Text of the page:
Four Hamilton County Schools Teachers Named To 2020-2021 Tennessee Educator Fellowship

Friday, May 22, 2020

Four teachers from Hamilton County Schools are among 30 educators across the state invited to participate in the 2020-2021 class of the Tennessee Educator Fellowship, the State Collaborative for Reforming Education (SCORE) announced Friday. Megan Autry, Orchard Knob Middle; Japho Hardin, a graphic design teacher at The Howard School; Rosa Heintz, a social studies teacher at Tyner Middle Academy; and Rebekah Reed, a fifth-grade teacher at McConnell Elementary will be part of the yearlong program.  

A sixth-grade math teacher at Orchard Knob Middle,  Ms. Autry has a special gift for reaching students. “Megan is a consummate educator who creates teachable moments about life while using the curriculum,” said Tiffany Ervin, principal of Orchard Knob Middle School. “Her zeal to engage students, coupled with her high energy, generates fun lessons that promote high standards. Megan is an amazing teacher!” 
 
Mr. Hardin is the instructor in the VW eLab at The Howard School.  He brings out the creativity in his students to help them express themselves in design as they use projects to search for answers to today’s issues.  “Due to the technical nature of the subject I teach, architectural and engineering design, I am often met with apprehension from students,” said Mr. Hardin. “Meeting this uncertainty by creating an accepting environment allows students to go out on a limb and trust the process. Such an environment encourages students to play with new ideas and accepts the vulnerability to take risks in the classroom. Thus, creativity is generated from risk-takers in a supported environment.” 
 
A social studies teacher at Tyner Middle Academy, Ms. Heintz is not just a teacher but a continuous learner as she seeks to prepare her students for success in high school.  “Rosa Heintz is a very passionate educator who takes her job seriously when it comes to educating our youth,” said Gerald Harris, executive principal of Tyner Middle and Tyner Academy. “Even though she is very good at what she does, she continues to learn more to give her best to students at Tyner Middle.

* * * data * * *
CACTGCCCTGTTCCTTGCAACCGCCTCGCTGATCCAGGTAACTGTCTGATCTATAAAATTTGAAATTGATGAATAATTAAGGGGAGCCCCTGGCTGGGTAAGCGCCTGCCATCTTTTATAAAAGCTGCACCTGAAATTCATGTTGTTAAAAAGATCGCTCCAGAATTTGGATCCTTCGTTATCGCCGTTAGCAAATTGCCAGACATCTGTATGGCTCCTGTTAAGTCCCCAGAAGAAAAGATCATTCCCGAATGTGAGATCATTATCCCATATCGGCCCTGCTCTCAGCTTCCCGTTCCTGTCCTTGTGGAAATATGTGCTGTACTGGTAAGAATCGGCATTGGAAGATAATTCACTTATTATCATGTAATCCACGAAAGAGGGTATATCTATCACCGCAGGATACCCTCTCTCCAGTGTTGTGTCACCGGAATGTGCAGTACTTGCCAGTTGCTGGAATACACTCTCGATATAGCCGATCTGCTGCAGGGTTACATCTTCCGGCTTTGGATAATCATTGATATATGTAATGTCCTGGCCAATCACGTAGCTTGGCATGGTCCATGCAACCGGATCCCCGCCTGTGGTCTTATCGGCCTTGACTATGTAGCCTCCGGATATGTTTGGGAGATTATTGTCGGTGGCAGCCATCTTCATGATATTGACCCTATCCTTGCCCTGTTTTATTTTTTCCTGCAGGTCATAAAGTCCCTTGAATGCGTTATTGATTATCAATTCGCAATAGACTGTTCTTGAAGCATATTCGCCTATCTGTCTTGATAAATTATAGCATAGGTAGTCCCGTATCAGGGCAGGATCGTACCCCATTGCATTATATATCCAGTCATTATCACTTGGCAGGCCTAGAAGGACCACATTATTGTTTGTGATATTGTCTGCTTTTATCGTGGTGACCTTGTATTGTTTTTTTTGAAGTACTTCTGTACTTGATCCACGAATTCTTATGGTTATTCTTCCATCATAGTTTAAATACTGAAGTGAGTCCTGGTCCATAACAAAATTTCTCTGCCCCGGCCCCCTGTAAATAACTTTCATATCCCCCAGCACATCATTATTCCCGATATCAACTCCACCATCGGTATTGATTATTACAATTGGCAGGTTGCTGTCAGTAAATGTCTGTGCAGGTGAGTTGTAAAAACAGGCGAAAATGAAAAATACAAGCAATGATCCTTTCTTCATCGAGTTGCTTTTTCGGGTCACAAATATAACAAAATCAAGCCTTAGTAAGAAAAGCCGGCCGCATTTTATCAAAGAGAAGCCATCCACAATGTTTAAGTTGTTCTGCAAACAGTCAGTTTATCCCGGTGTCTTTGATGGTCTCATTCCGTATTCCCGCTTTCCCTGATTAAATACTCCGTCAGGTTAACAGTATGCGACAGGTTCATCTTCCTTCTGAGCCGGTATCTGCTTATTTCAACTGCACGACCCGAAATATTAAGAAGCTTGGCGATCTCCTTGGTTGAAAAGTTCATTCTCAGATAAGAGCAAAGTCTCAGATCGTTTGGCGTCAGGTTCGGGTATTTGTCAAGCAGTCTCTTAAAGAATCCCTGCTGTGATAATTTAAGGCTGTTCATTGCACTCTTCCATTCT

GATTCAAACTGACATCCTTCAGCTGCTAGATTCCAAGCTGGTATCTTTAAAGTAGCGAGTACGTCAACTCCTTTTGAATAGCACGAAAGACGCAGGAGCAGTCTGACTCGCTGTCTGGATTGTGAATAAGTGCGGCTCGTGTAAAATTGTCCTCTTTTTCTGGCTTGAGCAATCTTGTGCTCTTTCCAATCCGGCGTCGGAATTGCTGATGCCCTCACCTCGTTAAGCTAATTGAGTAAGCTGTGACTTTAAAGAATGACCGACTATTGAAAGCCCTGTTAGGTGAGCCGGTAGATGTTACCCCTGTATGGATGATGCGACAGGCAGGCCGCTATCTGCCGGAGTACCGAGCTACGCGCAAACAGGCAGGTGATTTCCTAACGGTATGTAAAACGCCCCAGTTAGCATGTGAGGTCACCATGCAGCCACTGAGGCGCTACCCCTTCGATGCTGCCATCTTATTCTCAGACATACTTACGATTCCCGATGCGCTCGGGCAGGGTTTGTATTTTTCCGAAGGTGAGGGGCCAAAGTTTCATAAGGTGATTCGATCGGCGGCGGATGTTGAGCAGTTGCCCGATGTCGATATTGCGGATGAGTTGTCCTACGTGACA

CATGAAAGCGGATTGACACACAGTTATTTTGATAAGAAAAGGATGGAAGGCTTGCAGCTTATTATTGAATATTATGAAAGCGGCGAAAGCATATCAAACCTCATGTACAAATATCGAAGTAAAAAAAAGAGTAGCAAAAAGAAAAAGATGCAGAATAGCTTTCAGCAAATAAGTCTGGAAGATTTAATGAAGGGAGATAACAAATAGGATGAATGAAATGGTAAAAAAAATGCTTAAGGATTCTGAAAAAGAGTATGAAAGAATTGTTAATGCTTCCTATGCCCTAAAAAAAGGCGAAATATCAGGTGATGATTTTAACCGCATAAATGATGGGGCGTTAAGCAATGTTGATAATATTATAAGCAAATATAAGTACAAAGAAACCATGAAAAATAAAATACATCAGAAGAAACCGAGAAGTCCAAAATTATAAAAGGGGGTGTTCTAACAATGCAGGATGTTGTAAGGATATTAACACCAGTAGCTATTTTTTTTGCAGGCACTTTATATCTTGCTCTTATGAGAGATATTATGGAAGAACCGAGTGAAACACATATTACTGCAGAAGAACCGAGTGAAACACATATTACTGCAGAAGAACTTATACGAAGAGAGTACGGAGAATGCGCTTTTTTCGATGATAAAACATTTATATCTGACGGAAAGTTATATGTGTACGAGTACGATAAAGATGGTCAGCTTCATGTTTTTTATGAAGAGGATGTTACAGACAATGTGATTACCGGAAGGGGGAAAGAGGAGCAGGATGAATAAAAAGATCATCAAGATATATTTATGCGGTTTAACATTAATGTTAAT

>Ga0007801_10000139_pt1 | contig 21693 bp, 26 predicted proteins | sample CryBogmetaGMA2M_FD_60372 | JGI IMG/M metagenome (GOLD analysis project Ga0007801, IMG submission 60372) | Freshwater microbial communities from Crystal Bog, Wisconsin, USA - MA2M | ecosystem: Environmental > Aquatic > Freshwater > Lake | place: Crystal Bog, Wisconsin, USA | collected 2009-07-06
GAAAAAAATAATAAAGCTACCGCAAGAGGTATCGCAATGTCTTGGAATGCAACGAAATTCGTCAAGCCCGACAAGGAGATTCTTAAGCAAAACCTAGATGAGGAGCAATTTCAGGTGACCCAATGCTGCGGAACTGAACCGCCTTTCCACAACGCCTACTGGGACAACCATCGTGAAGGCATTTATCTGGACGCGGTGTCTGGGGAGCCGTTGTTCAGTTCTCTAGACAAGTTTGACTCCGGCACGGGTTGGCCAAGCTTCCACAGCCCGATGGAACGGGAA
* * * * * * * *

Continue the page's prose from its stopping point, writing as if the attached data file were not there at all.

Ms. Reed is a fifth-grade teacher at McConnell Elementary.  She has served as the grade level chair, robotics team coach, Science Olympiad coach, STEAM night co-chair, Academic Awards co-chair, and she provides tech support for McConnell. “I am very excited to be selected for the 2020-2021 Tennessee Educator Fellowship,” said Ms. Reed. “I am ready to get started because this unique opportunity will allow me to learn more about education policy and help me pursue advocacy that impacts students and teachers beyond my classroom and school.”
 
“Ms. Reed always assists in any capacity needed at McConnell from sharing her content expertise in social studies, where she is one of 12 subject matter experts for the state, to her knowledge of robotics or STEAM,” said Ruth Pohlman, principal of McConnell Elementary. “She is also a lead teacher for Hamilton County Schools and creates standards-based unit assessments, plans and facilitates professional development, and develops curriculum guides for elementary teachers throughout the district.”
 
The Tennessee Educator Fellowship allows teachers, school counselors, interventionists and librarians to learn about education policy.  The experience helps participants advocate for positive changes that positively affect student achievement and educator effectiveness, officials said. Hamilton County Schools is one of 23 districts across the state to have educators chosen as fellows.
 
“The selection of these four educators is a reflection of the incredible teaching talent we have working with children each day in Hamilton County Schools,” said Dr. Bryan Johnson, superintendent of Hamilton County Schools. “Our district is committed to growing great teachers and leaders, and we believe professional development opportunities like this are key to helping our staff reach their potential. I’m thrilled these teachers will have the opportunity to work with and learn from excellent educators across the state and bring back knowledge to develop future-ready students in the classrooms in Hamilton County.”
 
The Tennessee Educator Fellowship was launched in 2014 and has offered more than 200 educators across the state the opportunity to participate in discussions about education policy.  The participants learn through speaking at public events, engaging with policymakers, serving on state-level policy committees and writing about their experiences in state and national publications. 


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